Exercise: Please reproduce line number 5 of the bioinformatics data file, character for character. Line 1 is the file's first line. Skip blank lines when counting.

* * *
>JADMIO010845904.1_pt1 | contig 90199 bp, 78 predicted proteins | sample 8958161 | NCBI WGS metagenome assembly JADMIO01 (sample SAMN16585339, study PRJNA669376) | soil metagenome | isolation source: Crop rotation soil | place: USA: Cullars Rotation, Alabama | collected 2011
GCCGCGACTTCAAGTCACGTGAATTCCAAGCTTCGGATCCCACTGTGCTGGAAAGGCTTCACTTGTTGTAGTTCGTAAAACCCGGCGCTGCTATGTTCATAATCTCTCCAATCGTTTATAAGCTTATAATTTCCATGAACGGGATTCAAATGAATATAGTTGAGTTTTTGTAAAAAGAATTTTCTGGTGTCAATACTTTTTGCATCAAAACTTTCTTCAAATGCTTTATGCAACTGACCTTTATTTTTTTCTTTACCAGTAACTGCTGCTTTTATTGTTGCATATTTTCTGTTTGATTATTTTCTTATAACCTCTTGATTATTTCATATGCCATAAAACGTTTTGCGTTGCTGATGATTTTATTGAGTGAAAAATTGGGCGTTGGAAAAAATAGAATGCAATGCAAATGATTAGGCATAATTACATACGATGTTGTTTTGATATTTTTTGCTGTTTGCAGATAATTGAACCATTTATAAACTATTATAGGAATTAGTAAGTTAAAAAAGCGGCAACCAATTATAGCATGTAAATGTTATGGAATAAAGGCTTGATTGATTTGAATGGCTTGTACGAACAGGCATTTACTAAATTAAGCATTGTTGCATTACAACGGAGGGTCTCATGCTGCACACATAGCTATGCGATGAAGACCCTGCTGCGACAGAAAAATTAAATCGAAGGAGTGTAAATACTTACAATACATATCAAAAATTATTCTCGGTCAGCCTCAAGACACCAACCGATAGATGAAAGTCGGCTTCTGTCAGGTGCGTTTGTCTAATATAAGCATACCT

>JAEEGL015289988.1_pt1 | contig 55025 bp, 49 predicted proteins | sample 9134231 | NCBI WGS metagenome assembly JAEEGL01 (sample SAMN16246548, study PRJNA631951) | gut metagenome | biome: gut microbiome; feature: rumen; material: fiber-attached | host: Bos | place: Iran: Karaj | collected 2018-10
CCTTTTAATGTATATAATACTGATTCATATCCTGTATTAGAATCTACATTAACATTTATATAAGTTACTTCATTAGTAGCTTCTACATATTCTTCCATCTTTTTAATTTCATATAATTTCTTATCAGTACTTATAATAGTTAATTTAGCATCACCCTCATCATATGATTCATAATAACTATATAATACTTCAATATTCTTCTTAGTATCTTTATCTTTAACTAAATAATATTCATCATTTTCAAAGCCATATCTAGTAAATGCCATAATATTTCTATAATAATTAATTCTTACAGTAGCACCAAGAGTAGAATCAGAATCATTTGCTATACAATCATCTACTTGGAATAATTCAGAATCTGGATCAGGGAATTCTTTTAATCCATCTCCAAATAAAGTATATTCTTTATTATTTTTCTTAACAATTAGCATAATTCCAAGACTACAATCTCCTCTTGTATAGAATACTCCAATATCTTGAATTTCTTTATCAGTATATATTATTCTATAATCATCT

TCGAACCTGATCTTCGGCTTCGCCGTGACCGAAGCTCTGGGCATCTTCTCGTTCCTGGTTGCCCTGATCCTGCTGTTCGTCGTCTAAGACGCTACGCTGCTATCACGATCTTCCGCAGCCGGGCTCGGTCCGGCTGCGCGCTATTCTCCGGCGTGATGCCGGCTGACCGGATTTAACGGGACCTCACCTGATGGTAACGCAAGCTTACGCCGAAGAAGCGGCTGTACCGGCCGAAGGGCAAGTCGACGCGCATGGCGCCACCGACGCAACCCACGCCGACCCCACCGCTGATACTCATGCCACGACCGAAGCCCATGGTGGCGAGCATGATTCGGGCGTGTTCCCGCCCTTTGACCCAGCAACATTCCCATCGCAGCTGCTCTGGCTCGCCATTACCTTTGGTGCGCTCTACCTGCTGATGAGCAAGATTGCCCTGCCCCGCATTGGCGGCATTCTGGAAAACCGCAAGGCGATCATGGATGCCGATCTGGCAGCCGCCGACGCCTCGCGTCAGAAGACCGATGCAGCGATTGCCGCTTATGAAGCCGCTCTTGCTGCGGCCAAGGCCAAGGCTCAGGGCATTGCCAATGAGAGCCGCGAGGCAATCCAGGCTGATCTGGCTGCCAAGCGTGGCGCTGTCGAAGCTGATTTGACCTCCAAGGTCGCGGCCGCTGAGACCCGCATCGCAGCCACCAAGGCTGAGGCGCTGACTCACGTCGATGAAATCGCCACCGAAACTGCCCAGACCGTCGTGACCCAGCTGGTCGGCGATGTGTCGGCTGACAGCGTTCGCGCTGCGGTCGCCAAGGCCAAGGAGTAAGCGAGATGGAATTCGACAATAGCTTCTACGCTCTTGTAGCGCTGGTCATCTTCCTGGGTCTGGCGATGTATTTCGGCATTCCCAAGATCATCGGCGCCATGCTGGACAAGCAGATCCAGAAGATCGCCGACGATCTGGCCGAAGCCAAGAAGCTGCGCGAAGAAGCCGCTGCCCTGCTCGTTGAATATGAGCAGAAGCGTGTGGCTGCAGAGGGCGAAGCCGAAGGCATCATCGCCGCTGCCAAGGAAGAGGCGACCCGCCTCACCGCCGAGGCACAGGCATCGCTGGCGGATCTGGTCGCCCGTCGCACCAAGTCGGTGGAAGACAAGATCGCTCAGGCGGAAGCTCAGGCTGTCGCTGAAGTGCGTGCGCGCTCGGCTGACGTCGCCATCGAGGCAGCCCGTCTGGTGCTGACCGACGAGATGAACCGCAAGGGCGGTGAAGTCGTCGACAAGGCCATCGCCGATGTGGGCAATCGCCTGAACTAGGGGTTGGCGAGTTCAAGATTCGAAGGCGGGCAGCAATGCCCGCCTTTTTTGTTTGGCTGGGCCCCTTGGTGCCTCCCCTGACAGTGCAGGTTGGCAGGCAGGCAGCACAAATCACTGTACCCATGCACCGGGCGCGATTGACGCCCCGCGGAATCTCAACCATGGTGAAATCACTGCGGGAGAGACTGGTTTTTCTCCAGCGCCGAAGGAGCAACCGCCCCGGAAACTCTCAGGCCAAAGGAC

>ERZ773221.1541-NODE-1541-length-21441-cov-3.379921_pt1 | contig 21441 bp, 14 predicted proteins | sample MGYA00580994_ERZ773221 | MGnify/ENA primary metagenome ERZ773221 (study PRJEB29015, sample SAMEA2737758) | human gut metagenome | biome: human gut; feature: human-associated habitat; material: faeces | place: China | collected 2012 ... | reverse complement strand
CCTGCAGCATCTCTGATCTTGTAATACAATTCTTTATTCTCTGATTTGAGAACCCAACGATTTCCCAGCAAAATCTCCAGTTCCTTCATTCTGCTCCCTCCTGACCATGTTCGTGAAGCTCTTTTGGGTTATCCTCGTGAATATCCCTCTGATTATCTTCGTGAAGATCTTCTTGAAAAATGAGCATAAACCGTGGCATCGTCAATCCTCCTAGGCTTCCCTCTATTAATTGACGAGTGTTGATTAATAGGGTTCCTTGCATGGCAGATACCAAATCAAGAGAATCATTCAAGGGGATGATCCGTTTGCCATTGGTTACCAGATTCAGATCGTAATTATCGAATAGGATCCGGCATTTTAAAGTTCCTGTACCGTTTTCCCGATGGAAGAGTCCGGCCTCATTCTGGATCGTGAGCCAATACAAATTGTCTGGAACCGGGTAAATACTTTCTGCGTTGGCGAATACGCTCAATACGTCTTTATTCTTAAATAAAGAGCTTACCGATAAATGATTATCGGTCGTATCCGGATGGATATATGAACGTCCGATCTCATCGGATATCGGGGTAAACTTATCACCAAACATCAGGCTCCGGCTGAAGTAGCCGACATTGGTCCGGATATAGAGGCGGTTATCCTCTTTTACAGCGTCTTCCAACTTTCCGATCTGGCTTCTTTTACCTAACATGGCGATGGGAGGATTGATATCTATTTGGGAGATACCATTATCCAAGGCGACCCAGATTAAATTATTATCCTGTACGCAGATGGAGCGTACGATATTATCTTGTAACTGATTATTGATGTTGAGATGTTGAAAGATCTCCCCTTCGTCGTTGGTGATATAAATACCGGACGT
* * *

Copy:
TCGAACCTGATCTTCGGCTTCGCCGTGACCGAAGCTCTGGGCATCTTCTCGTTCCTGGTTGCCCTGATCCTGCTGTTCGTCGTCTAAGACGCTACGCTGCTATCACGATCTTCCGCAGCCGGGCTCGGTCCGGCTGCGCGCTATTCTCCGGCGTGATGCCGGCTGACCGGATTTAACGGGACCTCACCTGATGGTAACGCAAGCTTACGCCGAAGAAGCGGCTGTACCGGCCGAAGGGCAAGTCGACGCGCATGGCGCCACCGACGCAACCCACGCCGACCCCACCGCTGATACTCATGCCACGACCGAAGCCCATGGTGGCGAGCATGATTCGGGCGTGTTCCCGCCCTTTGACCCAGCAACATTCCCATCGCAGCTGCTCTGGCTCGCCATTACCTTTGGTGCGCTCTACCTGCTGATGAGCAAGATTGCCCTGCCCCGCATTGGCGGCATTCTGGAAAACCGCAAGGCGATCATGGATGCCGATCTGGCAGCCGCCGACGCCTCGCGTCAGAAGACCGATGCAGCGATTGCCGCTTATGAAGCCGCTCTTGCTGCGGCCAAGGCCAAGGCTCAGGGCATTGCCAATGAGAGCCGCGAGGCAATCCAGGCTGATCTGGCTGCCAAGCGTGGCGCTGTCGAAGCTGATTTGACCTCCAAGGTCGCGGCCGCTGAGACCCGCATCGCAGCCACCAAGGCTGAGGCGCTGACTCACGTCGATGAAATCGCCACCGAAACTGCCCAGACCGTCGTGACCCAGCTGGTCGGCGATGTGTCGGCTGACAGCGTTCGCGCTGCGGTCGCCAAGGCCAAGGAGTAAGCGAGATGGAATTCGACAATAGCTTCTACGCTCTTGTAGCGCTGGTCATCTTCCTGGGTCTGGCGATGTATTTCGGCATTCCCAAGATCATCGGCGCCATGCTGGACAAGCAGATCCAGAAGATCGCCGACGATCTGGCCGAAGCCAAGAAGCTGCGCGAAGAAGCCGCTGCCCTGCTCGTTGAATATGAGCAGAAGCGTGTGGCTGCAGAGGGCGAAGCCGAAGGCATCATCGCCGCTGCCAAGGAAGAGGCGACCCGCCTCACCGCCGAGGCACAGGCATCGCTGGCGGATCTGGTCGCCCGTCGCACCAAGTCGGTGGAAGACAAGATCGCTCAGGCGGAAGCTCAGGCTGTCGCTGAAGTGCGTGCGCGCTCGGCTGACGTCGCCATCGAGGCAGCCCGTCTGGTGCTGACCGACGAGATGAACCGCAAGGGCGGTGAAGTCGTCGACAAGGCCATCGCCGATGTGGGCAATCGCCTGAACTAGGGGTTGGCGAGTTCAAGATTCGAAGGCGGGCAGCAATGCCCGCCTTTTTTGTTTGGCTGGGCCCCTTGGTGCCTCCCCTGACAGTGCAGGTTGGCAGGCAGGCAGCACAAATCACTGTACCCATGCACCGGGCGCGATTGACGCCCCGCGGAATCTCAACCATGGTGAAATCACTGCGGGAGAGACTGGTTTTTCTCCAGCGCCGAAGGAGCAACCGCCCCGGAAACTCTCAGGCCAAAGGAC